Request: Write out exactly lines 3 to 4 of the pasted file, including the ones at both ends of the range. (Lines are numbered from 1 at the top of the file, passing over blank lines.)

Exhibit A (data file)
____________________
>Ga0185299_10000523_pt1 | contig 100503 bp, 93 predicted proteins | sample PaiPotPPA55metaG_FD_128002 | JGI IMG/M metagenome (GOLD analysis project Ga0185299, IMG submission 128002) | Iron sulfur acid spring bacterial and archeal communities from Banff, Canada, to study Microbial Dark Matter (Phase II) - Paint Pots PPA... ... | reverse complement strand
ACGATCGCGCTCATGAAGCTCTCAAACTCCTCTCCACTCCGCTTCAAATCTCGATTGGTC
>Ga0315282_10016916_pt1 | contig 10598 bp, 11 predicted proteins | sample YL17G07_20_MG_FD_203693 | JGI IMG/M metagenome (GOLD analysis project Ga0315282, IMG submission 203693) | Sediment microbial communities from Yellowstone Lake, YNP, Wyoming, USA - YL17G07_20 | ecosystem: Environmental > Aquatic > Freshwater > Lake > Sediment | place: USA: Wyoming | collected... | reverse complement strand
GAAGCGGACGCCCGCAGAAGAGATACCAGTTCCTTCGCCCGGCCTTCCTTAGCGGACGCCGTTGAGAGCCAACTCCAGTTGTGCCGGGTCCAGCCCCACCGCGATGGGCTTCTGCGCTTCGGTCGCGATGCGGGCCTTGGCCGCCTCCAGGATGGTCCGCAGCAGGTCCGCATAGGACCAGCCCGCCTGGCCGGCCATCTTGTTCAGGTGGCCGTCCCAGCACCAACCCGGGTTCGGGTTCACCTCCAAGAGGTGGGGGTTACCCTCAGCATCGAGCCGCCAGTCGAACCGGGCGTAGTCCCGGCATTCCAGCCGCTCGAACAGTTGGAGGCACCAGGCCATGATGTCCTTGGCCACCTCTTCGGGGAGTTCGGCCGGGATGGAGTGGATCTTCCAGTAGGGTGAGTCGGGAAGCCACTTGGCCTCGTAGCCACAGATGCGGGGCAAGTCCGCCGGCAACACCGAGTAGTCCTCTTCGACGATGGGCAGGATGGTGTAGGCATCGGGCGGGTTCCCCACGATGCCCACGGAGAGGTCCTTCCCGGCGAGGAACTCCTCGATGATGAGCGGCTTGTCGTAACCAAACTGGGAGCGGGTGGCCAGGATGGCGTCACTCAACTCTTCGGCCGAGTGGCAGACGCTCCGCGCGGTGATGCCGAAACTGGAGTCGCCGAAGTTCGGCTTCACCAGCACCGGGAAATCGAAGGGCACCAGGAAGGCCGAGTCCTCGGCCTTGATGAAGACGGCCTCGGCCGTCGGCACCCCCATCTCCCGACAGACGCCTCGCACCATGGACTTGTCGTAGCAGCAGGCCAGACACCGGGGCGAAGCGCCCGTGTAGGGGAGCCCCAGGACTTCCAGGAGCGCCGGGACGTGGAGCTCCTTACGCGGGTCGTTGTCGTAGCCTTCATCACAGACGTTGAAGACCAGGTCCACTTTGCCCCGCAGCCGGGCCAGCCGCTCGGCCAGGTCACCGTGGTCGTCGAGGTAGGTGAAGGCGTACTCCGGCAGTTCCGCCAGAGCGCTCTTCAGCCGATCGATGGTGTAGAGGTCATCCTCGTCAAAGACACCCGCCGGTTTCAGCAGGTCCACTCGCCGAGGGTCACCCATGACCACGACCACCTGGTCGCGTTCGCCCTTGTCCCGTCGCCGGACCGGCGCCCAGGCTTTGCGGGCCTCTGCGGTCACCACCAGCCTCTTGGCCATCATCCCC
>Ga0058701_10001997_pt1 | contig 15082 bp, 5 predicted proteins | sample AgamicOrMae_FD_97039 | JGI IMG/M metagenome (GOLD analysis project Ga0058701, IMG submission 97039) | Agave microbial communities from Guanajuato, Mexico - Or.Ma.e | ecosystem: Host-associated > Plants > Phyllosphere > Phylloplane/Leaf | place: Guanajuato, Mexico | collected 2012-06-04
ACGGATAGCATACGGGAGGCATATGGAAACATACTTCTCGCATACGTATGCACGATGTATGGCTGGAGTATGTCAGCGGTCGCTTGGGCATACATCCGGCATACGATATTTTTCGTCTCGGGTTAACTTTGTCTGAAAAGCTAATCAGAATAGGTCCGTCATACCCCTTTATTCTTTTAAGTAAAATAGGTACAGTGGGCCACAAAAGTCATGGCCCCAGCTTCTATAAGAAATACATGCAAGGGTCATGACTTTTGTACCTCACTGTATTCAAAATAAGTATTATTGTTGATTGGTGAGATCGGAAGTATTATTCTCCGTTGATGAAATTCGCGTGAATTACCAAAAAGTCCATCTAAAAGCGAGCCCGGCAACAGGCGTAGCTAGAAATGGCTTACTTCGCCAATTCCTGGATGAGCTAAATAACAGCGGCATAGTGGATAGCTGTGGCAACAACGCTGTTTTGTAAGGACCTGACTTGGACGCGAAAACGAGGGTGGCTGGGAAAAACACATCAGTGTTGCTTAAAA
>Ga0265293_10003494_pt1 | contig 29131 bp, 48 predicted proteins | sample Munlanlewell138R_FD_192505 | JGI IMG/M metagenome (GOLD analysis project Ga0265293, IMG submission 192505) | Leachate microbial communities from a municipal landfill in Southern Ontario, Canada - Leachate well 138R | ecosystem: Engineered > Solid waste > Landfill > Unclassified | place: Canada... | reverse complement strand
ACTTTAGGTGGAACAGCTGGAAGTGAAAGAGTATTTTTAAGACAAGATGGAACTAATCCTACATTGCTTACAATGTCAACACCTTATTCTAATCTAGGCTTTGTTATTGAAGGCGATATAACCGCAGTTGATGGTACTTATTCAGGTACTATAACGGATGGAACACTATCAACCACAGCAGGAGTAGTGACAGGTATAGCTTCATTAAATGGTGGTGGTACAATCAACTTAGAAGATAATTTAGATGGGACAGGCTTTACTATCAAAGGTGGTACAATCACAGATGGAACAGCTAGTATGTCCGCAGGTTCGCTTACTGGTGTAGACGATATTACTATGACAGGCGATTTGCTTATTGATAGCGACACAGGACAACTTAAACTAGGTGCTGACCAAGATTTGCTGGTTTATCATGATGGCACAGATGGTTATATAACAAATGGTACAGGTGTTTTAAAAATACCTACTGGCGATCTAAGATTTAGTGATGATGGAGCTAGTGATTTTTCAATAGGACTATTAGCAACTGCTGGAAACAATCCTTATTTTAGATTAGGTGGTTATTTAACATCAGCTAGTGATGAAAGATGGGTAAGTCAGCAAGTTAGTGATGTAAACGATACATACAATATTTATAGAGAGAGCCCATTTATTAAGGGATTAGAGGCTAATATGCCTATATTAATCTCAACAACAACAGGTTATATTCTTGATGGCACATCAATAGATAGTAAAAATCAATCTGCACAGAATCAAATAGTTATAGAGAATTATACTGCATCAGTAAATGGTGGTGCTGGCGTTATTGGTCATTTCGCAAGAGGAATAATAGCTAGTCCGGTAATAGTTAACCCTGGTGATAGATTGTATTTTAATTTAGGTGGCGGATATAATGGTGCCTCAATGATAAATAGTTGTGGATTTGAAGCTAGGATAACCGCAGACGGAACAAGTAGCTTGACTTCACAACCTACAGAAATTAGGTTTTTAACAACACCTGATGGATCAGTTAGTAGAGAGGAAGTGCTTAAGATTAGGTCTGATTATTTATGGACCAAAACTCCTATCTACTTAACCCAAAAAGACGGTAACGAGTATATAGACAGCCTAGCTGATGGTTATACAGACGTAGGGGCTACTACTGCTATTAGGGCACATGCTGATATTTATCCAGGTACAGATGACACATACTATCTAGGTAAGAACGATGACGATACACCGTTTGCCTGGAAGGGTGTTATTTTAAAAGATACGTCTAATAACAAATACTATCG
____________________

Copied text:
>Ga0315282_10016916_pt1 | contig 10598 bp, 11 predicted proteins | sample YL17G07_20_MG_FD_203693 | JGI IMG/M metagenome (GOLD analysis project Ga0315282, IMG submission 203693) | Sediment microbial communities from Yellowstone Lake, YNP, Wyoming, USA - YL17G07_20 | ecosystem: Environmental > Aquatic > Freshwater > Lake > Sediment | place: USA: Wyoming | collected... | reverse complement strand
GAAGCGGACGCCCGCAGAAGAGATACCAGTTCCTTCGCCCGGCCTTCCTTAGCGGACGCCGTTGAGAGCCAACTCCAGTTGTGCCGGGTCCAGCCCCACCGCGATGGGCTTCTGCGCTTCGGTCGCGATGCGGGCCTTGGCCGCCTCCAGGATGGTCCGCAGCAGGTCCGCATAGGACCAGCCCGCCTGGCCGGCCATCTTGTTCAGGTGGCCGTCCCAGCACCAACCCGGGTTCGGGTTCACCTCCAAGAGGTGGGGGTTACCCTCAGCATCGAGCCGCCAGTCGAACCGGGCGTAGTCCCGGCATTCCAGCCGCTCGAACAGTTGGAGGCACCAGGCCATGATGTCCTTGGCCACCTCTTCGGGGAGTTCGGCCGGGATGGAGTGGATCTTCCAGTAGGGTGAGTCGGGAAGCCACTTGGCCTCGTAGCCACAGATGCGGGGCAAGTCCGCCGGCAACACCGAGTAGTCCTCTTCGACGATGGGCAGGATGGTGTAGGCATCGGGCGGGTTCCCCACGATGCCCACGGAGAGGTCCTTCCCGGCGAGGAACTCCTCGATGATGAGCGGCTTGTCGTAACCAAACTGGGAGCGGGTGGCCAGGATGGCGTCACTCAACTCTTCGGCCGAGTGGCAGACGCTCCGCGCGGTGATGCCGAAACTGGAGTCGCCGAAGTTCGGCTTCACCAGCACCGGGAAATCGAAGGGCACCAGGAAGGCCGAGTCCTCGGCCTTGATGAAGACGGCCTCGGCCGTCGGCACCCCCATCTCCCGACAGACGCCTCGCACCATGGACTTGTCGTAGCAGCAGGCCAGACACCGGGGCGAAGCGCCCGTGTAGGGGAGCCCCAGGACTTCCAGGAGCGCCGGGACGTGGAGCTCCTTACGCGGGTCGTTGTCGTAGCCTTCATCACAGACGTTGAAGACCAGGTCCACTTTGCCCCGCAGCCGGGCCAGCCGCTCGGCCAGGTCACCGTGGTCGTCGAGGTAGGTGAAGGCGTACTCCGGCAGTTCCGCCAGAGCGCTCTTCAGCCGATCGATGGTGTAGAGGTCATCCTCGTCAAAGACACCCGCCGGTTTCAGCAGGTCCACTCGCCGAGGGTCACCCATGACCACGACCACCTGGTCGCGTTCGCCCTTGTCCCGTCGCCGGACCGGCGCCCAGGCTTTGCGGGCCTCTGCGGTCACCACCAGCCTCTTGGCCATCATCCCC